- Posted on: Mar 30 2019
If you have a skin lesion that you fear may be cancerous, it’s easy to jump into panic mode. There are so many warnings these days about wearing sunscreen every day and avoiding skin cancer, that it can be a little scary to find that you actually have what everyone is trying so worried about.
But, before you start letting your concerns get the best of you, it’s important to understand that there are different types of skin cancer, and many can be safely removed with great odds for you and your health. Keep reading to learn about the Moh’s surgery procedure, and how it can be used to help remove cancerous spots from your skin.
The roots of skin cancer may extend beyond the visible portion of the tumor, and it’s important to collect all of the important tissue. If the entire tumor isn’t removed, the cancer will come back. The surgery starts with your provider examining the visible lesion and determining what tissue to remove.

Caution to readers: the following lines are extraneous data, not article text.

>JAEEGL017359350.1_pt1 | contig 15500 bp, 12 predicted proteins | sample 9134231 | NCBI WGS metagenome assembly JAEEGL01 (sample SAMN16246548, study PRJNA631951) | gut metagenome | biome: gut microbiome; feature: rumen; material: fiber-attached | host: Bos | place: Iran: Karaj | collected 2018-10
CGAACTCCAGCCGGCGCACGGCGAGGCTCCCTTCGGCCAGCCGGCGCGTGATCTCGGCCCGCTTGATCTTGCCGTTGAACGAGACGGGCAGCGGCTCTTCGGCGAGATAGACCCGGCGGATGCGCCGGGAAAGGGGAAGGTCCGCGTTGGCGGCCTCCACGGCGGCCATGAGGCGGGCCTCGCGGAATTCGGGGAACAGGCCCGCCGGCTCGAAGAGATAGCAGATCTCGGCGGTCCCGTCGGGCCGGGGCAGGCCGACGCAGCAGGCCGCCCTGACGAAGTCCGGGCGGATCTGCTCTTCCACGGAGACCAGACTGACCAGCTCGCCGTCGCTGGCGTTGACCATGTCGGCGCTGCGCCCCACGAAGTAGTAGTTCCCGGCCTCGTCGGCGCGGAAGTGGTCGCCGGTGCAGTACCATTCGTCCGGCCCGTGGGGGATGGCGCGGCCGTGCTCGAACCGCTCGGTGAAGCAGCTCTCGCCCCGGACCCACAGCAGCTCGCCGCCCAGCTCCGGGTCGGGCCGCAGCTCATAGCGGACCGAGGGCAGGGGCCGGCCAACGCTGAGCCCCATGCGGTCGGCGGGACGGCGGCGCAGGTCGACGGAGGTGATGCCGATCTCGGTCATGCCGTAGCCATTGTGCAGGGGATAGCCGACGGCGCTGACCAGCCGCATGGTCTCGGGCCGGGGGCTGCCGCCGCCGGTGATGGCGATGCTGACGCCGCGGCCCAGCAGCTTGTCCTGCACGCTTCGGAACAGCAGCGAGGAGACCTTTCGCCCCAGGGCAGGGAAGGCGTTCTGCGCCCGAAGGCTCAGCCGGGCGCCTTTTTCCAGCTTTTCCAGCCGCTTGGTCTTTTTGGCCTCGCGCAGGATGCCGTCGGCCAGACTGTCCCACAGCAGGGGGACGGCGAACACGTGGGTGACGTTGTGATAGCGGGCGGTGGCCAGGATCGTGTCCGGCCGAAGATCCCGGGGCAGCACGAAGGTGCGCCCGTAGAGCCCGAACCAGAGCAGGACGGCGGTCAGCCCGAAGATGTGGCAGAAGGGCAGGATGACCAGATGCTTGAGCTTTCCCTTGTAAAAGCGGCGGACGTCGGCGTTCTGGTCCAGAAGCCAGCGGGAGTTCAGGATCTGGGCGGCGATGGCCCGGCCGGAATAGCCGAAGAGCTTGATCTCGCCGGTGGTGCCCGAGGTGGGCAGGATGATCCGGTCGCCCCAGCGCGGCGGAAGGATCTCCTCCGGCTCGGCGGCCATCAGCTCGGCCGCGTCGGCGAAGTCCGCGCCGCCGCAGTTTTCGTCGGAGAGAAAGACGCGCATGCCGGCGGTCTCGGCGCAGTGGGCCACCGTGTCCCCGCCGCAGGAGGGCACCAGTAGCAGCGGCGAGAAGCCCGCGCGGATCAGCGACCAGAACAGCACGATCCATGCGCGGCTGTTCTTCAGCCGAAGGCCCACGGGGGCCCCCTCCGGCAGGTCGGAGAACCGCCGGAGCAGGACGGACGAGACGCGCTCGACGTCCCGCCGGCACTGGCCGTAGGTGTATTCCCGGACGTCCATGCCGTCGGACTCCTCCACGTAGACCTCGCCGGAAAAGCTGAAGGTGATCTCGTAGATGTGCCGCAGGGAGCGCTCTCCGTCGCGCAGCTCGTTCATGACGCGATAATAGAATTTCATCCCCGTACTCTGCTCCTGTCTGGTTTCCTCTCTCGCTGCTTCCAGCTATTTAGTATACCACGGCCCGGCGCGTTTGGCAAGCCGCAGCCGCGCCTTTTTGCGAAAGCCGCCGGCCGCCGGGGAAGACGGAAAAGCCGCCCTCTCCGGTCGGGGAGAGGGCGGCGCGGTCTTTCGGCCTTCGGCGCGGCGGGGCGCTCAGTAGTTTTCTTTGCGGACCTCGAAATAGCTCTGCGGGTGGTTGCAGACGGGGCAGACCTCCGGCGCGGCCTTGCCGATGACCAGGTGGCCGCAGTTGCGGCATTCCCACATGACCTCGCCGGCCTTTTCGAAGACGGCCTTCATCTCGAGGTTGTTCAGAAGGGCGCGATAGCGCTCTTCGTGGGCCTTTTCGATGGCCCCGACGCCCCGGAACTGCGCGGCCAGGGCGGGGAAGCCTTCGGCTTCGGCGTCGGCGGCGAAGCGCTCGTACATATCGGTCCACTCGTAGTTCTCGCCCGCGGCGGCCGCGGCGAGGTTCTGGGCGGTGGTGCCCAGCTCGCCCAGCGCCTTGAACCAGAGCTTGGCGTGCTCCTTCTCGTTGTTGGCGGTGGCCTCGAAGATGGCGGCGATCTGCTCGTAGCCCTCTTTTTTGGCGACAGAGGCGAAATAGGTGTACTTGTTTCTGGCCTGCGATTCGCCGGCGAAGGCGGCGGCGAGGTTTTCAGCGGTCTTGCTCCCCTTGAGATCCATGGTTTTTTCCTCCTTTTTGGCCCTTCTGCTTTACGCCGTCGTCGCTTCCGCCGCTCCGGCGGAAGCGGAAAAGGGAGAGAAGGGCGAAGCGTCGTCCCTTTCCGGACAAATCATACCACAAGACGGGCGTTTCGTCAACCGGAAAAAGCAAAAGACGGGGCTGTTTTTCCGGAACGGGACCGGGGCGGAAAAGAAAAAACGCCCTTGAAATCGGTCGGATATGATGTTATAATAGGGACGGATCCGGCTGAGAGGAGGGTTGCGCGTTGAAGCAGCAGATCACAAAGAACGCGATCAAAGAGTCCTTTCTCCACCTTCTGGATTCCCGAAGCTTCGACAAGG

We remove the visible portion of the tumor using careful, specific surgical techniques.
After that, we remove a slightly deeper layer of skin and split it up into sections. These sections are then color-coded with dyes. Reference marks are made on the skin to show the source of each section. A map of the surgical site is drawn so we can track exactly where each portion of tissue came from.
In a lab, your provider uses a microscope to examine the undersurface and edges of each section of tissue, looking for any signs of cancer.
If we find cancer cells under the microscope, we mark their location on the “map” and return to the patient to remove another slightly deeper layer of skin.
The removal process stops when there is no longer any evidence of cancer in the surgical site. Because Moh’s surgery removes only tissue containing cancer, it means making the smallest scar and leaving the most healthy skin intact.
If you’re interested in learning more about Moh’s surgery and how we can help, give us a call at (303) 761-7797 to schedule a consultation today.
Posted in: Blog Post, Mohs Surgery